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Tuesday, June 8, 2010

Are You Ready for Real Football?

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WORLD CHAMPIONS. It was easy for Americans to use that term decades ago, when our top three pro sports were virtually our exclusive property. Not anymore: The United States is 0 for 2 in the World Baseball Classic and hasn't won at the World Basketball Championships since 1994 (yes, there's always the Olympics).

And football? For about 95% of the planet's population the Super Bowl means nothing. For them, football's world champs are crowned every fourth year in the World Cup. The spectacle begins again Friday in South Africa, with 32 national soccer teams, including the United States, chasing the title.

The Observers, or at least one of them, can hardly disagree with a few billion people.

Frank: "Huge" is too puny a word for this, pal!

Artie: If you say so. Any distraction from the Brewers is good, although they warmed my heart by finally dumping Jeff Suppan and his pot of gold in the trash.

Frank: Are you one of those guys who look down on soccer as a sport?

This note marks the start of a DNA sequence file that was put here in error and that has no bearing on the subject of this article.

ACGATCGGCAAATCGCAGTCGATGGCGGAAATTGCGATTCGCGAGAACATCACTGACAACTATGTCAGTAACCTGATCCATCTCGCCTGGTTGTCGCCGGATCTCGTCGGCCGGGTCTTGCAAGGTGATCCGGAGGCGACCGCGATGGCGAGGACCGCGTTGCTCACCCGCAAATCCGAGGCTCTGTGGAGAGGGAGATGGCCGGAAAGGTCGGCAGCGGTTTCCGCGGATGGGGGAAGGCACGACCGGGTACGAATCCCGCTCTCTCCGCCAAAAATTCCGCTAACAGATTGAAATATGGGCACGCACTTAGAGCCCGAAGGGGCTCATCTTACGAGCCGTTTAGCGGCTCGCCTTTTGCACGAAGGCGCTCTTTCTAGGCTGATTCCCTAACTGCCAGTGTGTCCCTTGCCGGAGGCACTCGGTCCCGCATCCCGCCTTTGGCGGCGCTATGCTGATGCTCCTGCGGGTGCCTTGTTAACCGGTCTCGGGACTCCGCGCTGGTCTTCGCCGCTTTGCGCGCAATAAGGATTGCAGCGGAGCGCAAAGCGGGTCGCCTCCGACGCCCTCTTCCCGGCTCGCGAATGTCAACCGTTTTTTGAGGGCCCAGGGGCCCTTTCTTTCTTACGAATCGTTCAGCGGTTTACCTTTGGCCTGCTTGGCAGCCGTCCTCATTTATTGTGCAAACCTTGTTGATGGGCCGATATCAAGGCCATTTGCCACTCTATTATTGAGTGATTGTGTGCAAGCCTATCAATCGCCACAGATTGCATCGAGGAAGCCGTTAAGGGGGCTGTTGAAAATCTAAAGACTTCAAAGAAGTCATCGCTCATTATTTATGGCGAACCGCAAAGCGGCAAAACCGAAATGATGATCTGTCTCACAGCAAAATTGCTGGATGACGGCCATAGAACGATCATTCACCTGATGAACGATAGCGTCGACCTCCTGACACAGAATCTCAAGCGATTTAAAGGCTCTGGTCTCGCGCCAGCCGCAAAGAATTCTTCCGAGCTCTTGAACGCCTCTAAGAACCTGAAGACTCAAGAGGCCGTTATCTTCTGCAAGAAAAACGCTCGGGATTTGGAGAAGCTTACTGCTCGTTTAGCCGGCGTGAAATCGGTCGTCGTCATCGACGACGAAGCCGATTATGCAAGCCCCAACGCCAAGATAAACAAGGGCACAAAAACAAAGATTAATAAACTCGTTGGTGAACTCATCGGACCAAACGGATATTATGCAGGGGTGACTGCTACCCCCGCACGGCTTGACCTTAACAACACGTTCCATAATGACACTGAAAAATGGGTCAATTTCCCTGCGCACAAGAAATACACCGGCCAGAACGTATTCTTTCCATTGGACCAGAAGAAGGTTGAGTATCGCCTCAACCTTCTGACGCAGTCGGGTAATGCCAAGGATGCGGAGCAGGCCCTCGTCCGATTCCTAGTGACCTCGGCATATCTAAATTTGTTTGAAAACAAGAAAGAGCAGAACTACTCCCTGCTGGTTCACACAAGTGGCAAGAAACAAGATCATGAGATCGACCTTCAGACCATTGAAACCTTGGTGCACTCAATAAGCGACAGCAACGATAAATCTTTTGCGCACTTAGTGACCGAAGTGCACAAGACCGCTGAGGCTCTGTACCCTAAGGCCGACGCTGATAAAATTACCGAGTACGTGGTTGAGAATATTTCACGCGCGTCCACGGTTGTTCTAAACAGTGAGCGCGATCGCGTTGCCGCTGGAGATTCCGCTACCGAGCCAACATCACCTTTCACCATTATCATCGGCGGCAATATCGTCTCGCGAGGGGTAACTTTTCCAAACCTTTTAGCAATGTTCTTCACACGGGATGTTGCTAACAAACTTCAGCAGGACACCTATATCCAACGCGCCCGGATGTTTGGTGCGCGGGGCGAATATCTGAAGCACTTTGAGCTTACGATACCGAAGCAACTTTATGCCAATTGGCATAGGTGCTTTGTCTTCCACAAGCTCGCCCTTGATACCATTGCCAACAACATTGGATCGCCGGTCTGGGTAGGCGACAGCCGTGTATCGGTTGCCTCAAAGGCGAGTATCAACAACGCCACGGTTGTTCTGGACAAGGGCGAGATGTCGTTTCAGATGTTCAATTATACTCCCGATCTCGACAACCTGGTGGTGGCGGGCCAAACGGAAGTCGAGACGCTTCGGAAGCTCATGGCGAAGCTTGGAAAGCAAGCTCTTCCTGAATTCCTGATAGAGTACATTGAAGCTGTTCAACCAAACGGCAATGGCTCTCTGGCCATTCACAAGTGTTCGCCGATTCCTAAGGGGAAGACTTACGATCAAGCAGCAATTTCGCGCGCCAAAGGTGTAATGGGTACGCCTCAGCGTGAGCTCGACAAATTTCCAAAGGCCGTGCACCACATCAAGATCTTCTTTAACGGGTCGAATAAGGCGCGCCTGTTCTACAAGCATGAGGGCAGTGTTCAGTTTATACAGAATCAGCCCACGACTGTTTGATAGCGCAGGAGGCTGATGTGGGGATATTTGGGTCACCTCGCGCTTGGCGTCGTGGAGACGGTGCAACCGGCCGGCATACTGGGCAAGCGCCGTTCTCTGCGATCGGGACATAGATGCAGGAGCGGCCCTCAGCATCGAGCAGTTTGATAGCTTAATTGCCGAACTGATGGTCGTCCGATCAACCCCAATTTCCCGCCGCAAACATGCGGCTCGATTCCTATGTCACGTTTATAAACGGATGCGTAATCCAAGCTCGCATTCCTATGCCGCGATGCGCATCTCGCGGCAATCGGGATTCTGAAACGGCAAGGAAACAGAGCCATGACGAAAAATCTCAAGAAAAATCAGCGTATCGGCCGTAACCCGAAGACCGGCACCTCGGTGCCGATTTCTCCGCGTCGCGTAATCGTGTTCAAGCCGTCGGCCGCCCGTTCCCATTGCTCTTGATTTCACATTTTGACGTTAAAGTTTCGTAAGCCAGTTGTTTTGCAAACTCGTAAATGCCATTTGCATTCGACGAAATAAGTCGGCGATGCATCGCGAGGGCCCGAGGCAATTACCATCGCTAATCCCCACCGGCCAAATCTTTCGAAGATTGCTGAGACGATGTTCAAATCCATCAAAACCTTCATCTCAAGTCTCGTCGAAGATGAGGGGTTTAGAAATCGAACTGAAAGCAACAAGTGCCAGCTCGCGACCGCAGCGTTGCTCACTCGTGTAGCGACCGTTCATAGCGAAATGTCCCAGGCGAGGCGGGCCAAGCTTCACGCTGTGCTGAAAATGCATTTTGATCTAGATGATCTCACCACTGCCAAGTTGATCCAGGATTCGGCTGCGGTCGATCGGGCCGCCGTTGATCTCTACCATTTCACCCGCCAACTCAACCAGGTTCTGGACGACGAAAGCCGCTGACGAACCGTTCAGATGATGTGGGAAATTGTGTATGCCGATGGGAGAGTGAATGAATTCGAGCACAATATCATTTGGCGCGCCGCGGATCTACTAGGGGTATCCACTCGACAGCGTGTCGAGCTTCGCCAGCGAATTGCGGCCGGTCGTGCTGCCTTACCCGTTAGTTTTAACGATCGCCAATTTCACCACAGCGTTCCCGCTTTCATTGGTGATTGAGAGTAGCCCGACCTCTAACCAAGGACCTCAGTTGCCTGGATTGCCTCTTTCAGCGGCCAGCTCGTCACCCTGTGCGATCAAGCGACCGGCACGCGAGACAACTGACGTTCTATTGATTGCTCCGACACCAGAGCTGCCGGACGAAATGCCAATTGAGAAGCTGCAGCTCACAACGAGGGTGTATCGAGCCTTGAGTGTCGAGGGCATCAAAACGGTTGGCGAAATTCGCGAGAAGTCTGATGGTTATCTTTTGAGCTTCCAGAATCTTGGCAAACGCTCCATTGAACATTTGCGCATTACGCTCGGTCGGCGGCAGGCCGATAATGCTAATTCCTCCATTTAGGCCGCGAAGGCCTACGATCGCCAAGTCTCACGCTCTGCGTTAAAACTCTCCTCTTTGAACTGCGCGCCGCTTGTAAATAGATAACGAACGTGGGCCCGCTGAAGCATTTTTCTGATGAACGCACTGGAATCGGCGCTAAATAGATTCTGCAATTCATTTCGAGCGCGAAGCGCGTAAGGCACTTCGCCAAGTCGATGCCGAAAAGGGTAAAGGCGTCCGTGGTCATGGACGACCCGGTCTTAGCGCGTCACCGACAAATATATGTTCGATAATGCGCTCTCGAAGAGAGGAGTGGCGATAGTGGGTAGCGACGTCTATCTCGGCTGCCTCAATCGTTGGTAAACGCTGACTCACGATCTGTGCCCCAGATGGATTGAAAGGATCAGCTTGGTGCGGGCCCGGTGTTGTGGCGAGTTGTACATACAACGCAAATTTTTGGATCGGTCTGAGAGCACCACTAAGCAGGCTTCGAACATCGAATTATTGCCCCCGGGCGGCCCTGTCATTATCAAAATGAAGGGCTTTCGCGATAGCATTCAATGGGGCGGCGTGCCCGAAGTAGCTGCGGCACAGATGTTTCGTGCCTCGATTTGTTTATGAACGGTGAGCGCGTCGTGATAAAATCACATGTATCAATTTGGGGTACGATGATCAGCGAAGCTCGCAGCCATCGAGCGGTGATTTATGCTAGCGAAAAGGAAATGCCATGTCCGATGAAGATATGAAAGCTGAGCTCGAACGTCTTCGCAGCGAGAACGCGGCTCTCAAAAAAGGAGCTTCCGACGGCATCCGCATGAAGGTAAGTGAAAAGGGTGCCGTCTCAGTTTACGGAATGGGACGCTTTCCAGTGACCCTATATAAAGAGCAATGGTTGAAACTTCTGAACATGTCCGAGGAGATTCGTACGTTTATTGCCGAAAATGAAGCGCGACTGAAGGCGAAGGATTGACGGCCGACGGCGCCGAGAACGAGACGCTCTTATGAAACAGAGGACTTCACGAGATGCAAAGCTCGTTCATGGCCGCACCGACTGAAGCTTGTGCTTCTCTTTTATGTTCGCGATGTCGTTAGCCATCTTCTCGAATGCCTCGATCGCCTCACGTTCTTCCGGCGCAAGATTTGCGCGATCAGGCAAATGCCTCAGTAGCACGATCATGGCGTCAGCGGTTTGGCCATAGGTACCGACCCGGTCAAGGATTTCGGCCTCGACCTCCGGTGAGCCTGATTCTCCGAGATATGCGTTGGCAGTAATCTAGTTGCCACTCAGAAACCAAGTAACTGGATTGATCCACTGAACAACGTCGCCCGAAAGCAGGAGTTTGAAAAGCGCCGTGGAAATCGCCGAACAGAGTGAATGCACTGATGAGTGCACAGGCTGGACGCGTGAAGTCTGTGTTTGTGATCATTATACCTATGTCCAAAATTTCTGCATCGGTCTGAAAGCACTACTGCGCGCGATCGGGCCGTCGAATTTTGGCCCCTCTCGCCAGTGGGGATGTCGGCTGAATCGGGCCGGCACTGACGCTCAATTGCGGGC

Artie: They don't use their hands. It's like Republicans trying to govern without using their brains. You gotta use everything.

Frank: An old friend at the Journal Sentinel was adamant that soccer wasn't a "real sport." But if you watch the games you know there's not just a lot of running, but a lot of hard contact. Some of it's dirty---pulling jerseys, elbows to the chops.

Artie: But also that candy-ass "diving" by guys trying to draw fouls. I think those Europeans must go to acting school.

Frank: Still, you've got to be a hell of an athlete, and plenty tough, to play soccer.

Artie: Absolutely. But to me it looks like a grade-school recess. All that running around in every direction.

Frank: Sometimes I see hockey that way.

Artie: Amen to that! Watching the NHL Finals, half the time I was sure the referee had the puck in his pocket! I couldn't see it and I don't think the players could either.

Frank: Really, there's a method to all the back-and-forth in soccer, even if we don't perceive it.

Artie: How about perceiving a goal once in a while? Has there ever been a final score that didn't include at least one "nil"?

Frank: That's the key problem for Americans. I grew to like soccer by watching nieces and nephews play, and now I really dig the English Premier League games, but more scoring would help.

Artie: The best thing about soccer is that there are no TV timeouts.

Frank: Anyone who has TiVo or a DVR can record the World Cup games and fast-forward them until the score line changes. Then you can check out all the goals.